by Dave Lister
In response to the signature-gathering in Clackamas County to refer the county’s funding of the Milwaukie light-rail line to the voters, Metro Councilor Carlotta Collette, who represents part of that county, was quoted as saying, “We work hard to find out what communities want to be, and then help them become that.” That would elicit a laugh-out-loud from the petitioners in Clackamas, the Estacada voters who just squelched urban renewal and the voters in Damascus who just thwarted Metro by passing a measure requiring a popular vote on any comprehensive land-use plan. It would probably also elicit a chuckle from the Troutdale City Council, which appears to have reached an uneasy truce with the regional government over alleged non-compliance with Title 13 of Metro’s 2040 master plan.
Title 13, also known as “nature in neighborhoods,” seeks to conserve, protect and restore a continuous ecologically viable streamside corridor system that is integrated with upland wildlife habitat and the surrounding urban landscape. The code itself encompasses 129 pages, covering everything from property setbacks from streambeds to vegetation requirements in public greenspaces. The Troutdale council has wrangled with Metro for four years over the details, insisting that the city’s current code already meets Title 13 goals, but a mid-February Metro Council vote to take enforcement action, which would have denied Troutdale funding from regional programs, brought the parties to the table.
“Title 13 came to us in 2008,” says Troutdale City Councilor Rich Allen. “We asked them what would happen if we didn’t comply. Their answer was that they never enforce it and never had enforced it. Metro presents their model ordinances as just guidelines, but then when you don’t follow them, you are told they are absolute.”
Noting that more and more communities are pushing back, Troutdale Councilor Glenn White says, “Our existing code protects more land than their Title 13 does, but I think they decided to slap the rogue city first. It’s just too bad they picked one of the greenest cities to attack.”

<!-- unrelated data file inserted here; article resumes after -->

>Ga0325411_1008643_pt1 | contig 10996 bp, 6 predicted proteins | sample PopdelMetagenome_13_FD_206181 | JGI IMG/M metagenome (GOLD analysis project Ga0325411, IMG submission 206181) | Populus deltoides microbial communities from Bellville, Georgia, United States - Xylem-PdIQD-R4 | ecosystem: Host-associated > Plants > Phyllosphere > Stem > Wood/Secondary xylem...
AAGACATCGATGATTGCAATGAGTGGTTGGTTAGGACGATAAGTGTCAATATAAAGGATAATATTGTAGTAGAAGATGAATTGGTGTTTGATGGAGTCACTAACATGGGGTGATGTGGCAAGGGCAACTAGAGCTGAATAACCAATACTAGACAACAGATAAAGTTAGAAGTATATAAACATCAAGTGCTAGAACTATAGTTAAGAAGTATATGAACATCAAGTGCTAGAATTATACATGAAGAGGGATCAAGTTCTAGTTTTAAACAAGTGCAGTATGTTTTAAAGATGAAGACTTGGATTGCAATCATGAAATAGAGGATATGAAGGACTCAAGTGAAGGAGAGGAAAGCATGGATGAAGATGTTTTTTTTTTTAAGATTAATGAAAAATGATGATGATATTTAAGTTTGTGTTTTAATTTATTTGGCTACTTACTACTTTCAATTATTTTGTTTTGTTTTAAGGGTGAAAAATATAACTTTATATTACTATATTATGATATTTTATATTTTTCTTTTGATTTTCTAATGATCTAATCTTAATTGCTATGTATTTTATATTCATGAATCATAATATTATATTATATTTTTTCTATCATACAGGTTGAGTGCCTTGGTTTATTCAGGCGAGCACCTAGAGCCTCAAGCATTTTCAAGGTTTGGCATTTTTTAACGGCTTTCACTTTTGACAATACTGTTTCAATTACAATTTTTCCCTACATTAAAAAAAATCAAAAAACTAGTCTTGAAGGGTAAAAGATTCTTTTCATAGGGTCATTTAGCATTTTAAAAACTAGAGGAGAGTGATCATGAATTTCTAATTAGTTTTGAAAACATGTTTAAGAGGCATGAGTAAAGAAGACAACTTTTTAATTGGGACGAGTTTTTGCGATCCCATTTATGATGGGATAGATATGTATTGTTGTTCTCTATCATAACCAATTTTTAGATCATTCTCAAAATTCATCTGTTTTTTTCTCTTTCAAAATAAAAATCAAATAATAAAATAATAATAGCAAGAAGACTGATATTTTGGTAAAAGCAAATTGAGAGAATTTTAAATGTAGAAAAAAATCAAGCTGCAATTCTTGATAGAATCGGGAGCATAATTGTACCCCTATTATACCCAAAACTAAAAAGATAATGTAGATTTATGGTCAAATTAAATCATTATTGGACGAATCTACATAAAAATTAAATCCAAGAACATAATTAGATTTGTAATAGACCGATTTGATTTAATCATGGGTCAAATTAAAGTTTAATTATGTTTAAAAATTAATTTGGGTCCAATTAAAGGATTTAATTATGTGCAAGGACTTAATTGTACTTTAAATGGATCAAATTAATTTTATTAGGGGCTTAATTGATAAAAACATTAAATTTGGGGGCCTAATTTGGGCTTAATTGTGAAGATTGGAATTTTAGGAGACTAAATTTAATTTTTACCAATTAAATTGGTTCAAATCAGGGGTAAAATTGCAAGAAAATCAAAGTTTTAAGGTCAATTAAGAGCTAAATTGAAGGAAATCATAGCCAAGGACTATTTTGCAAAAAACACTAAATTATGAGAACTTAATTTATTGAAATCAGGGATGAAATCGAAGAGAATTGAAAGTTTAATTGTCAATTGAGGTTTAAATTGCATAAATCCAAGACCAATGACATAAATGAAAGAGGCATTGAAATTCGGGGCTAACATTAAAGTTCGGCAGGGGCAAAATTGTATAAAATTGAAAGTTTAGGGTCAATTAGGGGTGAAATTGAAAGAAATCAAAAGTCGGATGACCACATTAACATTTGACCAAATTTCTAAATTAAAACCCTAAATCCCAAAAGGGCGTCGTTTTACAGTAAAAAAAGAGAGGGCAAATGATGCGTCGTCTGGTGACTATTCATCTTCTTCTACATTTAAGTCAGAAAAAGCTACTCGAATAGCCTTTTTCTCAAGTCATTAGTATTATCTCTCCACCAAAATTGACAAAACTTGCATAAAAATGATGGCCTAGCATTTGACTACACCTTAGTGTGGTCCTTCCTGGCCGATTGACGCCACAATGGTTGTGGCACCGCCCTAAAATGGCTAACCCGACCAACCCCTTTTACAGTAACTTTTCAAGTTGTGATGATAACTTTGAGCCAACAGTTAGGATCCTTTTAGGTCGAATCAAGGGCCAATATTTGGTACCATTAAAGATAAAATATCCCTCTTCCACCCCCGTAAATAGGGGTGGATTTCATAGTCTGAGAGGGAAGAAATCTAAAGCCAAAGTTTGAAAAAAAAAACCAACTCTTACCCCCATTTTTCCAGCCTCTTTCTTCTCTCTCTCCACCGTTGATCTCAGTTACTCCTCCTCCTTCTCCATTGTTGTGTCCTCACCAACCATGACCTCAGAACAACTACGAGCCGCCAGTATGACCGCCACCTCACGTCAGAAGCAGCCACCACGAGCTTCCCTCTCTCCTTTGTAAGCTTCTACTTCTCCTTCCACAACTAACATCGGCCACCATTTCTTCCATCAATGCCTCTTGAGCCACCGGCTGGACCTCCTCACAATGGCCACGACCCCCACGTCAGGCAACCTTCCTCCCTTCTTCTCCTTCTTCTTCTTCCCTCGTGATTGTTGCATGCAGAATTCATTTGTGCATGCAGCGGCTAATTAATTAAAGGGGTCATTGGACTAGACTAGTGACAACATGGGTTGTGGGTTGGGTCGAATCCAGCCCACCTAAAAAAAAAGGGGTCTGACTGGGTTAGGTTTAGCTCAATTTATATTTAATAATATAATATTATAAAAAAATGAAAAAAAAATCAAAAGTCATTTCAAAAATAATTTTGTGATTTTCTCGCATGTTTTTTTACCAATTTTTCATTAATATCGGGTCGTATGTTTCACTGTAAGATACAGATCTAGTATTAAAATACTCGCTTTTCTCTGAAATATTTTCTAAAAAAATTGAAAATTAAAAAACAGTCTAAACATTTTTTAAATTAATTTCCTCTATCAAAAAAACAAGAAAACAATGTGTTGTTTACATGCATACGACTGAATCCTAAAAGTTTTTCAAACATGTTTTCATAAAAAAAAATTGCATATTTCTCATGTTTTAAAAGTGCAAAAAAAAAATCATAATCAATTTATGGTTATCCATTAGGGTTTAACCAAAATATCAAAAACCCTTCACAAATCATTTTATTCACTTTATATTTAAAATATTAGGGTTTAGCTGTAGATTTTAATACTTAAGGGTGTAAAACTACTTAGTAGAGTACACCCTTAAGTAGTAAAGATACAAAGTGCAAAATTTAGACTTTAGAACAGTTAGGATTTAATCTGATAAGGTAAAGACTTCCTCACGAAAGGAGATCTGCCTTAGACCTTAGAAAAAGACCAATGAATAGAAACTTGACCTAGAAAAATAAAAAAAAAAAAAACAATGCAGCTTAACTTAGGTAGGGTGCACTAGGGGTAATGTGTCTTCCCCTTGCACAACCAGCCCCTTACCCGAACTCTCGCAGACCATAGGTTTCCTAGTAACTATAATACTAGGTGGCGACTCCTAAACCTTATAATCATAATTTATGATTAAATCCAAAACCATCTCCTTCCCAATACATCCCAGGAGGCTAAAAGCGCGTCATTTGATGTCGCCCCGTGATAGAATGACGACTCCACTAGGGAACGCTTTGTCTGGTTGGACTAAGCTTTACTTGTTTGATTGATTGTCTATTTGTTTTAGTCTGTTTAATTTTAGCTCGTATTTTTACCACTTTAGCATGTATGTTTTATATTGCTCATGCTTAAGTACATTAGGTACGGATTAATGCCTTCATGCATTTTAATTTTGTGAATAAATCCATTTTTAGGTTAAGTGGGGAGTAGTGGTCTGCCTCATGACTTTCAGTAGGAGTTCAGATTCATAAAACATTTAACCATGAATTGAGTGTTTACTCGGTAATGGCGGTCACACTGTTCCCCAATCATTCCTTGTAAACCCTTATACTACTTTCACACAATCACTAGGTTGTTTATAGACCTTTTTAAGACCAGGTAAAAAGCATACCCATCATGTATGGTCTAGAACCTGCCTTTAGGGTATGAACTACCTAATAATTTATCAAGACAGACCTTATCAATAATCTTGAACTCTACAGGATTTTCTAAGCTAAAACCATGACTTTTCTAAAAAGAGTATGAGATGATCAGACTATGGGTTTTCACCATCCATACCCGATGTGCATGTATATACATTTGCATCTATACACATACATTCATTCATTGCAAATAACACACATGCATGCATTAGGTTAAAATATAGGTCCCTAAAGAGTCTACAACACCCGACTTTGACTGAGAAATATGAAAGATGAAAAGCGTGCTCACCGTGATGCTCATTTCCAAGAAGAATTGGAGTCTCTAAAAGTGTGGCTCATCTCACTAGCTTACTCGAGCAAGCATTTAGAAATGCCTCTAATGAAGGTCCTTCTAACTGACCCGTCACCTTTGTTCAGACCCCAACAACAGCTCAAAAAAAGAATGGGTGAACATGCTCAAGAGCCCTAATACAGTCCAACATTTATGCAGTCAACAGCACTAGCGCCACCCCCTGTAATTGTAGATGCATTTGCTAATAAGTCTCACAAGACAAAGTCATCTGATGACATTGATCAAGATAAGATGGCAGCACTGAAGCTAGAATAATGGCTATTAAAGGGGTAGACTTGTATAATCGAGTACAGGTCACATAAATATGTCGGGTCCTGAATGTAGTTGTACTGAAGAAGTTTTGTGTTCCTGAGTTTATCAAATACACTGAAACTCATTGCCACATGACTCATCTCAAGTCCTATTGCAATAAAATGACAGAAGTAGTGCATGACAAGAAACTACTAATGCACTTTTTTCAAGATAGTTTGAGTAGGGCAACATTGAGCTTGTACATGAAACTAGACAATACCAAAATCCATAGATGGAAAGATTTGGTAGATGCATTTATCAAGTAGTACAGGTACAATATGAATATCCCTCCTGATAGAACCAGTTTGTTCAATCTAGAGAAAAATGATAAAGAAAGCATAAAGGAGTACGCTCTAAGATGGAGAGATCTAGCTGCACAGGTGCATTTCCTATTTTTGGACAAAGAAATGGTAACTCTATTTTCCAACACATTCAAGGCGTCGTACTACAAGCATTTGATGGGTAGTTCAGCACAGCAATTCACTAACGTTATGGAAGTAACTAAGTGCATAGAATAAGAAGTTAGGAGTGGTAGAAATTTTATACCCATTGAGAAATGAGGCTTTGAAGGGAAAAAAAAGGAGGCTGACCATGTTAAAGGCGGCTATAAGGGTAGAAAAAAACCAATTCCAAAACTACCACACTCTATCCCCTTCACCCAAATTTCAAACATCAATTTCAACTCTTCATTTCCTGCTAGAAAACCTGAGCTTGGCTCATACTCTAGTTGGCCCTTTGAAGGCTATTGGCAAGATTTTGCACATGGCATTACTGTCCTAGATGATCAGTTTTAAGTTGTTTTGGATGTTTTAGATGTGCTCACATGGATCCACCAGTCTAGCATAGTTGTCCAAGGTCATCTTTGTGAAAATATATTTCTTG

The pushback against Metro’s regional transportation and development vision has now jumped to the west side of the Willamette. Not waiting for funding to be approved or construction to start, as in the case of the Milwaukie light-rail line, citizens in Tigard, Tualatin, King City and Sherwood will be gathering signatures to thwart a light-rail expansion west on Oregon 99, still only in the conceptual stages with TriMet.
In response to that effort, Metro Councilor Carl Hosticka, who represents those communities, suggests in a March 24 opinion piece in The Oregonian’s Southwest Community weekly that the petition effort is undemocratic because “a handful of voters can veto a project affecting people throughout the region.” Probably without knowing it, Hosticka has perfectly illustrated the argument. The central-planning advocates believe their regional vision overrides the will of the bedroom communities in the suburbs. The suburbanites believe they have the right of self-determination. They don’t want the crime, congestion and density that they think will come with light rail. The central planners don’t care what the suburbanites want.
From Damascus to Tigard, from Milwaukie to Sherwood, citizens are pushing back against Metro’s vision for the region. As more and more of these initiatives make the ballot and are passed, the question is, what will Metro and other agencies do? The central planners aren’t going to go down without a fight.
A recent report by The Oregonian’s Emily Fuggetta, coupled with Troutdale’s experience, makes it pretty clear: The Oregon Department of Transportation has suspended the funding of a Transportation System Plan for the rebellious city of Damascus.
Dave Lister is a small-business owner who served on Portland’s Small Business Advisory Council.